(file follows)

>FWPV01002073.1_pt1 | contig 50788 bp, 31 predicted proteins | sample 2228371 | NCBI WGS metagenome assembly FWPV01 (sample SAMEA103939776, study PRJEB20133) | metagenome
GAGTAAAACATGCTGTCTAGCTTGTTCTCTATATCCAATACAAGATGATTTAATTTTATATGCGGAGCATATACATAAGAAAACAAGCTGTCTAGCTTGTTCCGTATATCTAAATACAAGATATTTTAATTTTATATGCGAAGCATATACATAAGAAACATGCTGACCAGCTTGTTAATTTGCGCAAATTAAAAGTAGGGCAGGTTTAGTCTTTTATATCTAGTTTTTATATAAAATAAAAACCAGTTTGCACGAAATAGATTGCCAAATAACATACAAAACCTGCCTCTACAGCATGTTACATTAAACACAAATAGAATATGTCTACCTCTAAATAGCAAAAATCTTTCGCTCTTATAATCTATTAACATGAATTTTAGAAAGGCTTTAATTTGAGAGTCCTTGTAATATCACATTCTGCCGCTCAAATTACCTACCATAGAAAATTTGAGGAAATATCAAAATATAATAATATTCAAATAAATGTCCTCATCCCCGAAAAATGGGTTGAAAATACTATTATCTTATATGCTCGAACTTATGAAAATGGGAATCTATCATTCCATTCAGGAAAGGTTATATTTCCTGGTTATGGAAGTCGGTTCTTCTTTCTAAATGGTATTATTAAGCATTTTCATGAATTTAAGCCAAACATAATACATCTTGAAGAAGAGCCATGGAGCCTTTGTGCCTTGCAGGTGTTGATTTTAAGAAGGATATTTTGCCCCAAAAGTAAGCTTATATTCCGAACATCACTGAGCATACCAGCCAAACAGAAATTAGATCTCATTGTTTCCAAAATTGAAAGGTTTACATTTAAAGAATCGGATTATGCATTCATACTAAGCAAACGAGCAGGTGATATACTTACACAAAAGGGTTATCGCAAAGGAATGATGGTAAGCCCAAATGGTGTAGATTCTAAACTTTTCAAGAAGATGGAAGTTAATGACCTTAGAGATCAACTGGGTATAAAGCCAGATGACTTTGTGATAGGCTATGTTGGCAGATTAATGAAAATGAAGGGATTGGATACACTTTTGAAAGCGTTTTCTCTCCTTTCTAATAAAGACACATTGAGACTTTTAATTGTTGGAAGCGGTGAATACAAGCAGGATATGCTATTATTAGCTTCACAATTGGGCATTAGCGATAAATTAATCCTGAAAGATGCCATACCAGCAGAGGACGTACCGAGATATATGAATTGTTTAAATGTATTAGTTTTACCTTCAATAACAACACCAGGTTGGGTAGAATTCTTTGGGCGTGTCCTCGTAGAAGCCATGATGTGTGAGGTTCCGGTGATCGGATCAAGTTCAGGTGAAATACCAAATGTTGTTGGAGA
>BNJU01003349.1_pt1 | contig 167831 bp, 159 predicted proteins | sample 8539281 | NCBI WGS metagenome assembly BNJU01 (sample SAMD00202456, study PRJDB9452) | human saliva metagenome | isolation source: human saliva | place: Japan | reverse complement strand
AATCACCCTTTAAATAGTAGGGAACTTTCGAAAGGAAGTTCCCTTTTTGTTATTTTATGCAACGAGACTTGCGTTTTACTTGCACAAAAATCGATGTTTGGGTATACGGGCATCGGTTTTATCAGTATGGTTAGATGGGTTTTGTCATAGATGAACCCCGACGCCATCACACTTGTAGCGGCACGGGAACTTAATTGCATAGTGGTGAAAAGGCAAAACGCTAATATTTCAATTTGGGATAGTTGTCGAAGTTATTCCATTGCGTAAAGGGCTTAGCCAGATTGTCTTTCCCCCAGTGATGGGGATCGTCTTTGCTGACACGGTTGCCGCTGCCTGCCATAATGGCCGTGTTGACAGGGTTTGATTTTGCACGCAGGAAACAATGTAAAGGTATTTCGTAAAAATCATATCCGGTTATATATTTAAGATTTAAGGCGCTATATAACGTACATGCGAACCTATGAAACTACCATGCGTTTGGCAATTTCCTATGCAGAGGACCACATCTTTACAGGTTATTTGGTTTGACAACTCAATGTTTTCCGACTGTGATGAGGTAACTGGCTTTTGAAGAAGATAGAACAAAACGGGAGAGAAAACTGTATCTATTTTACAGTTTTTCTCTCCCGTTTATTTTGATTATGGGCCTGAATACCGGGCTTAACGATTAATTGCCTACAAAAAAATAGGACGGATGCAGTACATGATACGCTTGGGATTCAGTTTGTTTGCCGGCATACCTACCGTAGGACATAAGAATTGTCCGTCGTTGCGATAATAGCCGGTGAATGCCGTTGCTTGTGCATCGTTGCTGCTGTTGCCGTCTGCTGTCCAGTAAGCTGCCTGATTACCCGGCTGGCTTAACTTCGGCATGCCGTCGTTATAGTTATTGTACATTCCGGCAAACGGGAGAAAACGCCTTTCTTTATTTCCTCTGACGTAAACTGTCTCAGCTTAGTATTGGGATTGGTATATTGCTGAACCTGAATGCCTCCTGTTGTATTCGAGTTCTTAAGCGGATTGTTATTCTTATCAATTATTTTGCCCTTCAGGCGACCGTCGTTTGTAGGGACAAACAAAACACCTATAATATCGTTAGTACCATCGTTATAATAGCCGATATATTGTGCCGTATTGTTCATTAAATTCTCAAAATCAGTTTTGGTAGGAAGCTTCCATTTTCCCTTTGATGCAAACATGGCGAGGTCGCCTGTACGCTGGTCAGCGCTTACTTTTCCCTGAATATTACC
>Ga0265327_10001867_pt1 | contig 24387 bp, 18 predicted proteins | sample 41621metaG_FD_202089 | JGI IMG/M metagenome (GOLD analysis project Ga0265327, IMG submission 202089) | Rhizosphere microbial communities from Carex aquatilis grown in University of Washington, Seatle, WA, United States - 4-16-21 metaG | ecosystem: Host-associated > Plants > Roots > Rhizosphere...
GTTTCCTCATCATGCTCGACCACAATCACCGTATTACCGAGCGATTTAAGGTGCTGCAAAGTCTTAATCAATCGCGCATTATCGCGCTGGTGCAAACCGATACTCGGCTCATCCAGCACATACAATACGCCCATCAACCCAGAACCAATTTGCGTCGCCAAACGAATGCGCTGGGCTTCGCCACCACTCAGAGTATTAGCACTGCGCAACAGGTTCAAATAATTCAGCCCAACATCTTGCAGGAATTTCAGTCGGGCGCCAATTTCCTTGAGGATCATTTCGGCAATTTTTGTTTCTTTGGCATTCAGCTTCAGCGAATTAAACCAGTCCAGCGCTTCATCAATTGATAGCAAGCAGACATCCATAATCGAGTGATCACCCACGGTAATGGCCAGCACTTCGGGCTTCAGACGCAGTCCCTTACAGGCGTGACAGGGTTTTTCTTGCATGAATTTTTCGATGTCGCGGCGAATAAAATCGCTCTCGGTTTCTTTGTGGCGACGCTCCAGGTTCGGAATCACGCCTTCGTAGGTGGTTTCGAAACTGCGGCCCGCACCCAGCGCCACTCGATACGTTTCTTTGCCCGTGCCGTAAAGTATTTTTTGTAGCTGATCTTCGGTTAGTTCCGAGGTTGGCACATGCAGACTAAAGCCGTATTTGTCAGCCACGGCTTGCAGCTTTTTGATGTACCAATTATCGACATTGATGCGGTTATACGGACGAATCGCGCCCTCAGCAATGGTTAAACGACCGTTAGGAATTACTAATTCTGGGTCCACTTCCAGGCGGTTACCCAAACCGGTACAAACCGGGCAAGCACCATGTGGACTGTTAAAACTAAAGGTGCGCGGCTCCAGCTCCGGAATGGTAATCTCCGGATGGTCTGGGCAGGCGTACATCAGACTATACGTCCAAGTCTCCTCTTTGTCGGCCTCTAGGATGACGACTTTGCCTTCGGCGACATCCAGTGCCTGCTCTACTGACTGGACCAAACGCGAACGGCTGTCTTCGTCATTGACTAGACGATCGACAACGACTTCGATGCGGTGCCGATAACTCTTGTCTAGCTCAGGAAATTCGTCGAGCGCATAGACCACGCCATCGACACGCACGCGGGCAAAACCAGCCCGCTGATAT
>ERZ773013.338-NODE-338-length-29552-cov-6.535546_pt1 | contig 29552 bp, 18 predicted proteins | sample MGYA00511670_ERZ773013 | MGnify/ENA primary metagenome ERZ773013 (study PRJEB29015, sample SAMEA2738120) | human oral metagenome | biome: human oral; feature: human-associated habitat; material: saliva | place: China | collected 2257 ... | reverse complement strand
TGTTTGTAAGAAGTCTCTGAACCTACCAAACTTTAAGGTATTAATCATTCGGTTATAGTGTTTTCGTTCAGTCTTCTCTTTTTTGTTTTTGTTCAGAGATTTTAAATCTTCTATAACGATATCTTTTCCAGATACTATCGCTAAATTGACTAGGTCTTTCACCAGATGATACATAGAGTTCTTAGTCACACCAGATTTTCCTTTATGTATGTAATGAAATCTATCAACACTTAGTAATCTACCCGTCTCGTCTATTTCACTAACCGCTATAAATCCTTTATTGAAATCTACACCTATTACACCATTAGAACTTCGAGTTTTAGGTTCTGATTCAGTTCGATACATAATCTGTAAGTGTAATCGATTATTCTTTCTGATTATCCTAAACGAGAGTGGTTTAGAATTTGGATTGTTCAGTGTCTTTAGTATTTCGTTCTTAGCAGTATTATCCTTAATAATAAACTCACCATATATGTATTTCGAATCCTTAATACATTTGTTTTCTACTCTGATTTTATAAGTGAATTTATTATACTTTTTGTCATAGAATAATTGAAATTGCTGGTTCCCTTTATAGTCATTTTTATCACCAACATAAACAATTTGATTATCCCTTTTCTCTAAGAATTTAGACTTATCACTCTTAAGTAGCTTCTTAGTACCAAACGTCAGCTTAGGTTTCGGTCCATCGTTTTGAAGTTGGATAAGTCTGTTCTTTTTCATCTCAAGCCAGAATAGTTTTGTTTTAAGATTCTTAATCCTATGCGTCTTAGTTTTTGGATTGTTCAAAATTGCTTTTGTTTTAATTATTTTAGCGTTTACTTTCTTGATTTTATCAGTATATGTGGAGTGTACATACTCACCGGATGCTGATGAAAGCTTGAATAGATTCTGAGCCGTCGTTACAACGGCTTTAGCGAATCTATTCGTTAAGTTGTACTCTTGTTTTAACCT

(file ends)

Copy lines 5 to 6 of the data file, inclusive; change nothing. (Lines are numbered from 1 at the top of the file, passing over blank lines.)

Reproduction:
>Ga0265327_10001867_pt1 | contig 24387 bp, 18 predicted proteins | sample 41621metaG_FD_202089 | JGI IMG/M metagenome (GOLD analysis project Ga0265327, IMG submission 202089) | Rhizosphere microbial communities from Carex aquatilis grown in University of Washington, Seatle, WA, United States - 4-16-21 metaG | ecosystem: Host-associated > Plants > Roots > Rhizosphere...
GTTTCCTCATCATGCTCGACCACAATCACCGTATTACCGAGCGATTTAAGGTGCTGCAAAGTCTTAATCAATCGCGCATTATCGCGCTGGTGCAAACCGATACTCGGCTCATCCAGCACATACAATACGCCCATCAACCCAGAACCAATTTGCGTCGCCAAACGAATGCGCTGGGCTTCGCCACCACTCAGAGTATTAGCACTGCGCAACAGGTTCAAATAATTCAGCCCAACATCTTGCAGGAATTTCAGTCGGGCGCCAATTTCCTTGAGGATCATTTCGGCAATTTTTGTTTCTTTGGCATTCAGCTTCAGCGAATTAAACCAGTCCAGCGCTTCATCAATTGATAGCAAGCAGACATCCATAATCGAGTGATCACCCACGGTAATGGCCAGCACTTCGGGCTTCAGACGCAGTCCCTTACAGGCGTGACAGGGTTTTTCTTGCATGAATTTTTCGATGTCGCGGCGAATAAAATCGCTCTCGGTTTCTTTGTGGCGACGCTCCAGGTTCGGAATCACGCCTTCGTAGGTGGTTTCGAAACTGCGGCCCGCACCCAGCGCCACTCGATACGTTTCTTTGCCCGTGCCGTAAAGTATTTTTTGTAGCTGATCTTCGGTTAGTTCCGAGGTTGGCACATGCAGACTAAAGCCGTATTTGTCAGCCACGGCTTGCAGCTTTTTGATGTACCAATTATCGACATTGATGCGGTTATACGGACGAATCGCGCCCTCAGCAATGGTTAAACGACCGTTAGGAATTACTAATTCTGGGTCCACTTCCAGGCGGTTACCCAAACCGGTACAAACCGGGCAAGCACCATGTGGACTGTTAAAACTAAAGGTGCGCGGCTCCAGCTCCGGAATGGTAATCTCCGGATGGTCTGGGCAGGCGTACATCAGACTATACGTCCAAGTCTCCTCTTTGTCGGCCTCTAGGATGACGACTTTGCCTTCGGCGACATCCAGTGCCTGCTCTACTGACTGGACCAAACGCGAACGGCTGTCTTCGTCATTGACTAGACGATCGACAACGACTTCGATGCGGTGCCGATAACTCTTGTCTAGCTCAGGAAATTCGTCGAGCGCATAGACCACGCCATCGACACGCACGCGGGCAAAACCAGCCCGCTGATAT